Abraham is considered to be the father of all of the faithful. His example and his story provide valuable insight into Bible teaching about faith and works. Genesis 15 records the story about Abraham being blessed by God for his unquestioning faith. Abraham was 75 years old when God first promised that he would have a child that would be his heir. Many years passed without a child being born, and his wife Sarah was now well beyond the normal age to bear children.
God restates his promise in this chapter, assuring him that he and Sarah would have a child, and that their descendents would be innumerable, even as the stars in the heavens. Abraham was completed reassured by God's renewed promise. We are told that "he believed in the LORD; and he counted it to him for righteousness." (Gen. 15:6)
This statement is a very brief explanation of the Bible principle that salvation is based on perfected faith. Many jump to a wrong conclusion when they read these words, usually because they fail to consider the entire counsel of God. The words in Genesis 15:6 are quoted a number of times throughout scripture, and when we consider all of the related context, we learn some significant things about the meaning.
The entire 4th chapter of Romans speaks of the faith of Abraham and it quotes the words from Genesis 15:6. (Rom 4:3) We learn from the latter part of this 4th chapter that Abraham did more than believe...he was strong in faith, fully persuaded and therefore it was imputed unto him.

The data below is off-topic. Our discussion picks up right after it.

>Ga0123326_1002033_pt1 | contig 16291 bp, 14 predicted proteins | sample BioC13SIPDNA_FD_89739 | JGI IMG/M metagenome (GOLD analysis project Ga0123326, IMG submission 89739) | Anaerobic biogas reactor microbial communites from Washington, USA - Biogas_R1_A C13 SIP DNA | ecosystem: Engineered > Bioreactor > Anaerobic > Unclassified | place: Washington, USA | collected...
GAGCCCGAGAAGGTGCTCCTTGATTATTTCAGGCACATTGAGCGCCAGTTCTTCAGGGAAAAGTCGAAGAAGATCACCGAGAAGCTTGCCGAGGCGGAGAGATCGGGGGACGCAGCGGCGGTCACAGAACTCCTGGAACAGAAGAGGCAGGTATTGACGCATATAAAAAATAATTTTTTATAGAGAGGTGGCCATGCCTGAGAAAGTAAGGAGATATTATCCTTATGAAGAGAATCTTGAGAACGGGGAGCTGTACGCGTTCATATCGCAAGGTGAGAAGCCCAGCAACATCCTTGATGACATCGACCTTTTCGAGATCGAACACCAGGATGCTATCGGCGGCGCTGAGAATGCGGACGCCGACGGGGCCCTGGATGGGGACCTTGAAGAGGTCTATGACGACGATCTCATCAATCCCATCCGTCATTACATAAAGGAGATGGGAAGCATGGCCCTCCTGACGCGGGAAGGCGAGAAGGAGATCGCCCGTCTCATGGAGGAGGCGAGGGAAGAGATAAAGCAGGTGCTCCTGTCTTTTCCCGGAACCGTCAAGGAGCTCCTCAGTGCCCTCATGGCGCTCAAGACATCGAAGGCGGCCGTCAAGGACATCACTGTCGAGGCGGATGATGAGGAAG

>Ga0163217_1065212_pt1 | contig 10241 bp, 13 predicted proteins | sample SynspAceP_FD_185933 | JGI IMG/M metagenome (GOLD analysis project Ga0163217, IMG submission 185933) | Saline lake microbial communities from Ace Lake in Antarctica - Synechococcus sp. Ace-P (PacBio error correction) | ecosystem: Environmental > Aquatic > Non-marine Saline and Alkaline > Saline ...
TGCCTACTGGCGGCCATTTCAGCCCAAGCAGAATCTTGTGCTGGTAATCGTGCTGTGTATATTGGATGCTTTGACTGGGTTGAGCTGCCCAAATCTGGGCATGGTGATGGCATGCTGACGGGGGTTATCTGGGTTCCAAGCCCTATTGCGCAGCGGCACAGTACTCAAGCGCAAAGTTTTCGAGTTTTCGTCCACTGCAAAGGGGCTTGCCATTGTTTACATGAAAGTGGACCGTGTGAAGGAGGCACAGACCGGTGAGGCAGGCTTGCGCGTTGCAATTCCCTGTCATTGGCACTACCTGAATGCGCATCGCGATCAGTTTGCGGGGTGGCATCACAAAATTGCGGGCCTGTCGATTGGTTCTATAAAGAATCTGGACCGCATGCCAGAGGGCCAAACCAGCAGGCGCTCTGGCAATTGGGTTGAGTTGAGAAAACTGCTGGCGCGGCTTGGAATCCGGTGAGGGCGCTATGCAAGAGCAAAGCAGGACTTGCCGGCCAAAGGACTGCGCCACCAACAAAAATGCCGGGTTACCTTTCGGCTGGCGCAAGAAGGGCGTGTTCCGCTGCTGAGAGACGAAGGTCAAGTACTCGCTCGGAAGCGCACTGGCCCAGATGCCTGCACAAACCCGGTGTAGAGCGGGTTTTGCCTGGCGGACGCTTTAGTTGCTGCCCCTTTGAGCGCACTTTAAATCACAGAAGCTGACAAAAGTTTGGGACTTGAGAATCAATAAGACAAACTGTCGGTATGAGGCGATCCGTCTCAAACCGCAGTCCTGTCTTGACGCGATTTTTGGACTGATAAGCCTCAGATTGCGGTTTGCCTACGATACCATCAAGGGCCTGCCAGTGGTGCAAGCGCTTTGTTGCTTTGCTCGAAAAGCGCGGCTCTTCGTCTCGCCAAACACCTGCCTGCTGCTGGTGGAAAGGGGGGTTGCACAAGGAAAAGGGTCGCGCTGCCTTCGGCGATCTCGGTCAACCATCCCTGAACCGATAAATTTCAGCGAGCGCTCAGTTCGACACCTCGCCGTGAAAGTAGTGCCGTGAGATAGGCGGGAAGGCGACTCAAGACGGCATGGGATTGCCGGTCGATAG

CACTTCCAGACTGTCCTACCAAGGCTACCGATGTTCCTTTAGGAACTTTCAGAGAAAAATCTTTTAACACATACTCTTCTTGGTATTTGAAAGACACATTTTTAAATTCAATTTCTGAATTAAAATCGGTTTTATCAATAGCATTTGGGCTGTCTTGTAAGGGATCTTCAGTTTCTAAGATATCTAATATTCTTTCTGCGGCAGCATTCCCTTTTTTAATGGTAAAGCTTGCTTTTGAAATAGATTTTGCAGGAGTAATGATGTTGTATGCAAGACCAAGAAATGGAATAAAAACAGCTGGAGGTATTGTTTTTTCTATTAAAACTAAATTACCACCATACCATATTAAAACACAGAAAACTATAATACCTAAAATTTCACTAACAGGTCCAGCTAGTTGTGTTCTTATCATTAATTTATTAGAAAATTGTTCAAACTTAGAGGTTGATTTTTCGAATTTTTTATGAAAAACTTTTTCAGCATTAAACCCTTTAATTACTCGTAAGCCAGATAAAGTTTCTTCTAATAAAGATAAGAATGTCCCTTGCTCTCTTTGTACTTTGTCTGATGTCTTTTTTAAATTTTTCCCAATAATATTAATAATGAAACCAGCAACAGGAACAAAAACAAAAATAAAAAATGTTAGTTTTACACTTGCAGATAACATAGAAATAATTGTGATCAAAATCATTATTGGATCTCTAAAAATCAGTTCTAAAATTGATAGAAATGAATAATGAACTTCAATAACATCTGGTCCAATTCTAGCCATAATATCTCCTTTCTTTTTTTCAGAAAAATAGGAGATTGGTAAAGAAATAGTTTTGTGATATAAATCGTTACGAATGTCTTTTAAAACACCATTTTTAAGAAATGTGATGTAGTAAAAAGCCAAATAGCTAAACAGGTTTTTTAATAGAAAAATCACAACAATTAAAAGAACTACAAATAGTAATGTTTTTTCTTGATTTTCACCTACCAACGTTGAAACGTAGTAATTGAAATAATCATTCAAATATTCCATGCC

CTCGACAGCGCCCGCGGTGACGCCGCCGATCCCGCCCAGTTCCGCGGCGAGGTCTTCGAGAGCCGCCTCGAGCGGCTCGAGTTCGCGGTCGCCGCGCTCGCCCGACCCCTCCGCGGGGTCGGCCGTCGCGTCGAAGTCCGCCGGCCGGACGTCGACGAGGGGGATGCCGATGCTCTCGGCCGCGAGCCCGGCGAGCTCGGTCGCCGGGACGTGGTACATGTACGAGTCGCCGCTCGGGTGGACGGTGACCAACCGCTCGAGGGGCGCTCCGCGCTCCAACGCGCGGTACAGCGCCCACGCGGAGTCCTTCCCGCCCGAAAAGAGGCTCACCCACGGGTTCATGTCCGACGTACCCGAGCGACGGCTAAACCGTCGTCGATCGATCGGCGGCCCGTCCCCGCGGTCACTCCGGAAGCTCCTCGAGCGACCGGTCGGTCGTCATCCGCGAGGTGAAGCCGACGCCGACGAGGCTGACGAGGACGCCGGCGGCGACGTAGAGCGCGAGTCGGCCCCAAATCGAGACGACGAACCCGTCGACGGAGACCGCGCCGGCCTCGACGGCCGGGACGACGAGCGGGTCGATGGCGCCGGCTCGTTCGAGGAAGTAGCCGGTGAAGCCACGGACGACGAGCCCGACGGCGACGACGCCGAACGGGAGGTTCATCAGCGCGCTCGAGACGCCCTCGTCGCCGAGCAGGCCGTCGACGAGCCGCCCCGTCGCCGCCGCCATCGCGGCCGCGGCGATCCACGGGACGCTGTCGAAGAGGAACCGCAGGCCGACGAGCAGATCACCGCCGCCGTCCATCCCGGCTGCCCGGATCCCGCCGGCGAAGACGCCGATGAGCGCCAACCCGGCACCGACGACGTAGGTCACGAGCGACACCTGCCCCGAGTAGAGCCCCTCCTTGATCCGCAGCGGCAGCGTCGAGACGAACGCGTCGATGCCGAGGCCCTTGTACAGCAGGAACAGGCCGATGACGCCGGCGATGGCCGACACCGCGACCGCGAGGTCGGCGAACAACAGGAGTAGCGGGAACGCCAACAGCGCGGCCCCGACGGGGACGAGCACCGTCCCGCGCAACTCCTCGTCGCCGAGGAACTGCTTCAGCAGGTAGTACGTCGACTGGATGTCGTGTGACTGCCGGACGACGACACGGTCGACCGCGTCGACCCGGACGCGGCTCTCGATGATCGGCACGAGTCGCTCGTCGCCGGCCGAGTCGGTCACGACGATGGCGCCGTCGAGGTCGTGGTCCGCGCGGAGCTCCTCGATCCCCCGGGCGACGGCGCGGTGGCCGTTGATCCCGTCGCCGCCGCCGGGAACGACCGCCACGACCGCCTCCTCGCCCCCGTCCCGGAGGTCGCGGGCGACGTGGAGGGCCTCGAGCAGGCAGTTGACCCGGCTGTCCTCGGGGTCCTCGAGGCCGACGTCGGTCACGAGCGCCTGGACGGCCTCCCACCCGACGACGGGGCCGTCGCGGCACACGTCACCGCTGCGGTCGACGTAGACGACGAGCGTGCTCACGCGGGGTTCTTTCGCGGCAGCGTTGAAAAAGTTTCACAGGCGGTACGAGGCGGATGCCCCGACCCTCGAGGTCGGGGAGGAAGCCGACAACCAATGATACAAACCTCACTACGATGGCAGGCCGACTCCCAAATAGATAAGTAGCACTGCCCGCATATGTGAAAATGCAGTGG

"And being not weak in faith, he considered not his own body now dead, when he was about an hundred years old, neither yet the deadness of Sarah's womb: He staggered not at the promise of God through unbelief; but was strong in faith, giving glory to God; And being fully persuaded that, what he had promised, he was able also to perform. And therefore it was imputed to him for righteousness." (Rom. 4: 19-22)
James provides additional insight about the words in Genesis 15:6. "But wilt thou know, O vain man, that faith without works is dead? Was not Abraham our father justified by works, when he had offered Isaac his son upon the altar? Seest thou how faith wrought with his works, and by works was faith made perfect? And the scripture was fulfilled which saith, Abraham believed God, and it was imputed unto him for righteousness: and he was called the Friend of God. Ye see then how that by works a man is justified, and not by faith only." (James 2:20-24)